WITH Church and State authorities in Spain clashing over three key issues, the Vatican Secretariat of State is becoming
pessimistic about the chances of revising the concordat it made with Spain in 1953.
In recent months, ChurchState relations have deteriorated sharply following differences over the State's right to nominate new Bishops, the use of local languages such as Catalan in the liturgy and the rights of workers.
The situation makes it more difficult than ever for Mgr. Antonio Riberi, the Vatican's nuncia in Spain, to convince General Franco to surrender his right to nominate new Bishops. According to Church authorities, this is an obvious corollary from the Vatican Council's new teaching on Church-State relations.
Spain, however, does not want to be the first to yield its long-standing privileges, In representations to the Holy See, Ministers have argued that if General Franco were
to give up his right to veto the appointment of Bishops likely to oppose the regime, then the Holy See in return ought to advise all Catholics in Spain to support the regime.
AUTONOMY CALL Mgr. Riberi's prospects of success in this and other areas of discord have been dimmed by the recent outbursts in the industrial Catalan cities of Barcelona and Valencia, where demonstrators have been calling for regional autonomy, In Valencia, several priests and laymen have been campaigning for use of their regional language, Valencian, a variant of Catalan, in the liturgy. But Archbishop Olacchqa has refused, claiming that the request had a political character shown by secretly distributed tracts which point out that he comes from outside the province and was nominated by General Franco.
In Barcelona, Catholics have been protesting against the nomination of Archbishop Gonzalez Martin as coadjutor with the right of succession.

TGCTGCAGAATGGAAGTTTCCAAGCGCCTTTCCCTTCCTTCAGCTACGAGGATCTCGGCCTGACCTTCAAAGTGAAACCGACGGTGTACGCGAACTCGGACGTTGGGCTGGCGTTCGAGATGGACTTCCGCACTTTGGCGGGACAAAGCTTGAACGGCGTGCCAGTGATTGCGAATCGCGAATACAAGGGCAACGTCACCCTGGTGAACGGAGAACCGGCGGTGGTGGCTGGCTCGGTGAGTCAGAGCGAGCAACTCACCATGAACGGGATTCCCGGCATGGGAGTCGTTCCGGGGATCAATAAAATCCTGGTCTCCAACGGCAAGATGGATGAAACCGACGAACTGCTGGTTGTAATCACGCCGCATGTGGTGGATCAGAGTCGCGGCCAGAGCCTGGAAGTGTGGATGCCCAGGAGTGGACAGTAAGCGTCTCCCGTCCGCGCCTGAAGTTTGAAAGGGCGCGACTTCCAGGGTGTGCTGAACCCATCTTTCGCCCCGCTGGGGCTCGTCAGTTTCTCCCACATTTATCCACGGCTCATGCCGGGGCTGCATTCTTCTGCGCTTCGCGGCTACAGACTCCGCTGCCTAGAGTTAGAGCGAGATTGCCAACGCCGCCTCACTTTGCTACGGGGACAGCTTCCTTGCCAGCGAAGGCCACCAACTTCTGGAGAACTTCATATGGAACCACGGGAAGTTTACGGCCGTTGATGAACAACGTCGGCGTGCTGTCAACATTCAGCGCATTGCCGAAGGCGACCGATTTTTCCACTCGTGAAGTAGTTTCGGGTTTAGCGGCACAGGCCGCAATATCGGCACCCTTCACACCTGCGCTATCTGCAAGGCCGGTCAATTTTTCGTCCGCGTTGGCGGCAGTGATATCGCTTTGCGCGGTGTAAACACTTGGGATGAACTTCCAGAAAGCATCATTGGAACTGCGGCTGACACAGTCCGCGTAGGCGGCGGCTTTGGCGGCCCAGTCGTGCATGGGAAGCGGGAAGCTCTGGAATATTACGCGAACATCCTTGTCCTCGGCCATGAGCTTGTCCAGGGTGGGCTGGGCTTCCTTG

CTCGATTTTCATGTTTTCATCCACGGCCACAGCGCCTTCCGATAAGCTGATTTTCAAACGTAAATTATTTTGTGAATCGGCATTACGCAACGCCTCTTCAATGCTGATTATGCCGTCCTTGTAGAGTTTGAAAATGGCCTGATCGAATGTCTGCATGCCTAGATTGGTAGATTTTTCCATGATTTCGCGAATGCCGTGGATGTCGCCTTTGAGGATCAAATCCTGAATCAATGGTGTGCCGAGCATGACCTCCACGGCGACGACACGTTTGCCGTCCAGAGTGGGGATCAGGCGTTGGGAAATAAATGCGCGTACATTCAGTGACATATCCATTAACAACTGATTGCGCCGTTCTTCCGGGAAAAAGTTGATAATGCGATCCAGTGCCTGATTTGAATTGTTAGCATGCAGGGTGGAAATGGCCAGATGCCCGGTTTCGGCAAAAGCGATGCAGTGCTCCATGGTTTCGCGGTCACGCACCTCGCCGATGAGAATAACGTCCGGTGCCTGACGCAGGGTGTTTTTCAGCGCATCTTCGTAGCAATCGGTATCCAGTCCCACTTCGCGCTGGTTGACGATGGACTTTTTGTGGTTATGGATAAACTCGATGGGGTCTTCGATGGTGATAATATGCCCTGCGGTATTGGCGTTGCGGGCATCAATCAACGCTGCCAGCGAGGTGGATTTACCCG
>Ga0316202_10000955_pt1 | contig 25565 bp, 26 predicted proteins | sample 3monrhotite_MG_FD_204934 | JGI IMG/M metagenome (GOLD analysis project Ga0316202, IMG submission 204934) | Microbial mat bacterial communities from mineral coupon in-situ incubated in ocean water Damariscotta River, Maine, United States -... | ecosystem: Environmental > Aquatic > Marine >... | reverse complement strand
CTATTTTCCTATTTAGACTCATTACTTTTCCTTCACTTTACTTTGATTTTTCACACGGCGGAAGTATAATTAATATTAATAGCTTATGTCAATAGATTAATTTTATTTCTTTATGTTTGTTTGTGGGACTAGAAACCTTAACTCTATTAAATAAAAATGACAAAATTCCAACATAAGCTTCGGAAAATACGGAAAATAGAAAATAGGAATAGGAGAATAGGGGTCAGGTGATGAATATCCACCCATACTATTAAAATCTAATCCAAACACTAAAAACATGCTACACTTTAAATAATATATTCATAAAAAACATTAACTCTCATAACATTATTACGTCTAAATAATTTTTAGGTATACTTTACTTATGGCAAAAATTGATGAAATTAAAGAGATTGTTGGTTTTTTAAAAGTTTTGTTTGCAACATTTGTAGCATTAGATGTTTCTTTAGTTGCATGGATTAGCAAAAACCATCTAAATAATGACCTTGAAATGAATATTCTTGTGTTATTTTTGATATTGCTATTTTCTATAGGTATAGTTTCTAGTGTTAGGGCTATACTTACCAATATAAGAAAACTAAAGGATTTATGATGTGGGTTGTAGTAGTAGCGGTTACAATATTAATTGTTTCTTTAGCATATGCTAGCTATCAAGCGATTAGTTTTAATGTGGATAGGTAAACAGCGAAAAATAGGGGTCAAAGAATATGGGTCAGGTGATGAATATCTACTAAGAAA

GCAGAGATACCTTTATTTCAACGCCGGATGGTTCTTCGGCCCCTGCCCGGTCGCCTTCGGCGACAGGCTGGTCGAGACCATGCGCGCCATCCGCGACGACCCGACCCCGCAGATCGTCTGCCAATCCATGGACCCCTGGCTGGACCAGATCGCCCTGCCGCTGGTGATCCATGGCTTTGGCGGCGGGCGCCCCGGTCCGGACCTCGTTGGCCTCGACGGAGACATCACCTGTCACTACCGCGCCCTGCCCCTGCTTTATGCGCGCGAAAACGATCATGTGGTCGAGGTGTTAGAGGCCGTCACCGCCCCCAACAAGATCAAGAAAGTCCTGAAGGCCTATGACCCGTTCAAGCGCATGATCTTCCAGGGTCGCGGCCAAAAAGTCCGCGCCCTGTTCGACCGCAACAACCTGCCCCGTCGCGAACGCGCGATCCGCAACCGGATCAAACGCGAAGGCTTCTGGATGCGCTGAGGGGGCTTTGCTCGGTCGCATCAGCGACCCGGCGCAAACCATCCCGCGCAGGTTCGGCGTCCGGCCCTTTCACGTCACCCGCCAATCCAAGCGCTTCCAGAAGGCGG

The city's walls have been daubed "We want Catalan Bishops". On February 27 a group of Catalan intellectuals wrote to the Archbishop asking him to renounce his nomination.
As this letter had no effect, 25 priests of the Barcelona Archdiocese wrote another on March 7, telling him that his nomination had been a profound disappointment.
Because it had been approved by Genera! Franca, they said, it seemed to indicate that Vatican II had had no effect and that the Church had once more sold itself to the comfortable system of privileges.
This feeling, they added, was especially prevalent among the working classes. And they felt the Church would benefit if the Archbishop would denounce the system of Government nominatiing Bishops.
They were still waiting for a reply, when on March 11 the police broke into the Capuchin friary and Sarria, near Barcelona, and drove out the 500 university students who had met there to set up a free students' union to replace the one controlled by the Government. The police arrested 29.
The Falange journal Arriba then attacked the Capuchins for having given hospitality and protection to rebel students who staged an illegal political meeting against the regime.
In the following days hundreds of Barcelona university students, sometimes headed by young priests, demonstrated in the streets and in the Pompeja church where they sang songs exalting democracy, liberty and Catalonia.
To the Spanish Government this means a threat of regional separatism, and it is abetted, they feel, by the Vatican Council's liturgical decree approving local languages.
Other conciliar provisions, such as the right to form independent unions and strike, the recommendations on ChurchState relations, and the whole
anti-authoritarian conciliar spirit are equally unwelcome to the regime.